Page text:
What prompted this harsh response from Biden and leading Democrats is attributed to multiple factors. The Saudi action was seen as an affront to Biden personally, particularly in light of his recent visit to Saudi Arabia, aimed at defusing tensions between the two countries and persuading the Saudis to increase oil production.
Riyadh’s actions are also seen as a shameless anti-US move and collusion with Russia against the US. Furthermore, Biden and many Democrats view the Saudis’ decision as one that would exacerbate global inflation and undermine US efforts to cut gas prices, especially now as the midterm elections approach, while also aiding Putin in his war against Ukraine .
Certainly they consider the Saudis ungrateful and unworthy of consistent US defense assistance, leading them to conclude that the Saudis are no longer a reliable ally.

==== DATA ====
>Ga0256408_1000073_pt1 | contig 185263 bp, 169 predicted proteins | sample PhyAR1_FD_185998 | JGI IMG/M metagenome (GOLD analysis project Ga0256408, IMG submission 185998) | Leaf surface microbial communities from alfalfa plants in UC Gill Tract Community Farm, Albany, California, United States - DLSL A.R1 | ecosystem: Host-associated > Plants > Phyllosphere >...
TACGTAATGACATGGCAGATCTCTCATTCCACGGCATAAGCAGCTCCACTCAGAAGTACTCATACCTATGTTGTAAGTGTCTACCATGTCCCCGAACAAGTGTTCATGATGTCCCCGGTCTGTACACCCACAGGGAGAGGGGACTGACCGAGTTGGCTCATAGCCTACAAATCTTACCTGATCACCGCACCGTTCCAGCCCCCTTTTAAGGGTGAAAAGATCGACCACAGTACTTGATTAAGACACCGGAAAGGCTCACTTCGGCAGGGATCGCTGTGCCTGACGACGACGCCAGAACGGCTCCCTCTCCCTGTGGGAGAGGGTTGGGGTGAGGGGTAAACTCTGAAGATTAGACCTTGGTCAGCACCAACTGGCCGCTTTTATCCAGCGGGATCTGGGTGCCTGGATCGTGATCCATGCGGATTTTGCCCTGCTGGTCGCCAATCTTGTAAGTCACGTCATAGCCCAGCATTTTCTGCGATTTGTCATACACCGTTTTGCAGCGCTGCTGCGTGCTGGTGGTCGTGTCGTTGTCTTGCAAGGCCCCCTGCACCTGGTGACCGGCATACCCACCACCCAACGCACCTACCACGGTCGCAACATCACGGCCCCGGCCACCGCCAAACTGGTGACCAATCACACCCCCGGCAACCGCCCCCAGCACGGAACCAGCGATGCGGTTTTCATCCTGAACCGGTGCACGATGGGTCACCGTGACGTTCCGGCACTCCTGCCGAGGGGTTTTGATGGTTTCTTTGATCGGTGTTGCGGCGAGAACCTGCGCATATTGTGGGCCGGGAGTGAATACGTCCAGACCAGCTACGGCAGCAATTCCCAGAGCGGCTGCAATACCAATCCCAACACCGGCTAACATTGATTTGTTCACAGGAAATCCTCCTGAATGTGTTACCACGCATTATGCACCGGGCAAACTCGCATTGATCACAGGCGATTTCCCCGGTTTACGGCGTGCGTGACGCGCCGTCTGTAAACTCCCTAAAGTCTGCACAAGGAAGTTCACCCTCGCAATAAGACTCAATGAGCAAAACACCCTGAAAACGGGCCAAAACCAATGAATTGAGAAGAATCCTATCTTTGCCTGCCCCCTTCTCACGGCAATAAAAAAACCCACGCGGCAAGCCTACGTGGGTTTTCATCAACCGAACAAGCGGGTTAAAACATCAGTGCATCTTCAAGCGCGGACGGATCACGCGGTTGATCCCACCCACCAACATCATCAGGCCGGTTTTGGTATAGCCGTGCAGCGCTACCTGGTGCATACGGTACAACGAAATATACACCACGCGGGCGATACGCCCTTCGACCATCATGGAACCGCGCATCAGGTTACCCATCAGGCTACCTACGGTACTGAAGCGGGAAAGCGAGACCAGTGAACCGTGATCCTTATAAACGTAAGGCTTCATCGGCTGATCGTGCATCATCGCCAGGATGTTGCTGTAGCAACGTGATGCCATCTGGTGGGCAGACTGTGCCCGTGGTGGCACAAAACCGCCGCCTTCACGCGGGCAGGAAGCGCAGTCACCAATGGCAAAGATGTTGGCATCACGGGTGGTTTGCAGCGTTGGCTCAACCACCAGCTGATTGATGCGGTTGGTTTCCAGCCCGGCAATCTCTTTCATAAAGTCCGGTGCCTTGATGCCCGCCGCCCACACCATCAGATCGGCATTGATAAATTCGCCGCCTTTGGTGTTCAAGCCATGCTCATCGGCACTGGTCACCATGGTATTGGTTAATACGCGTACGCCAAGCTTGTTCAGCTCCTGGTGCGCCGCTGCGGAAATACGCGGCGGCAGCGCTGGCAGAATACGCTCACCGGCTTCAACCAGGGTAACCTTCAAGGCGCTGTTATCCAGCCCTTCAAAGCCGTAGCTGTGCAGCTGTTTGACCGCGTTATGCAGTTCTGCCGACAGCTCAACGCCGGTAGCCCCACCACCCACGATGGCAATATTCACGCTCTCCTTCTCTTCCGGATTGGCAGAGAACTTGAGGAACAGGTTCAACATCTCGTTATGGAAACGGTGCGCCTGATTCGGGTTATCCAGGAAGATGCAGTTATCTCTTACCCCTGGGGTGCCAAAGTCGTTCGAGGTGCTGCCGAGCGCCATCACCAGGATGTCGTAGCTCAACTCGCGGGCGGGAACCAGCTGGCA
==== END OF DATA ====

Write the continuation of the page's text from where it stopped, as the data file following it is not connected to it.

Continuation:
The Saudi action seems like they are taking revenge on the US, especially since Biden has been running for president ever since called Saudi Arabia is a “pariah” whose leadership has “very little reparation value”.
He accused Crown Prince Mohammed bin Salman (MBS) of orchestrating the murder of journalist Jamal Khashoggi and vowed never to speak to him, and criticized the kingdom for its indiscriminate bombing of Yemen and human rights abuses. Finally, Saudi has publicly opposed Biden’s efforts to renew the deal with Iran.
In a conversation I had a few days ago with David Rundell, former head of mission at the American Embassy in Riyadh, author of “Vision or Mirage” and one of America’s leading experts on Saudi Arabia, he emphasized that the conflict there is a significant emotional component to the Saudis that the Biden administration failed to appreciate.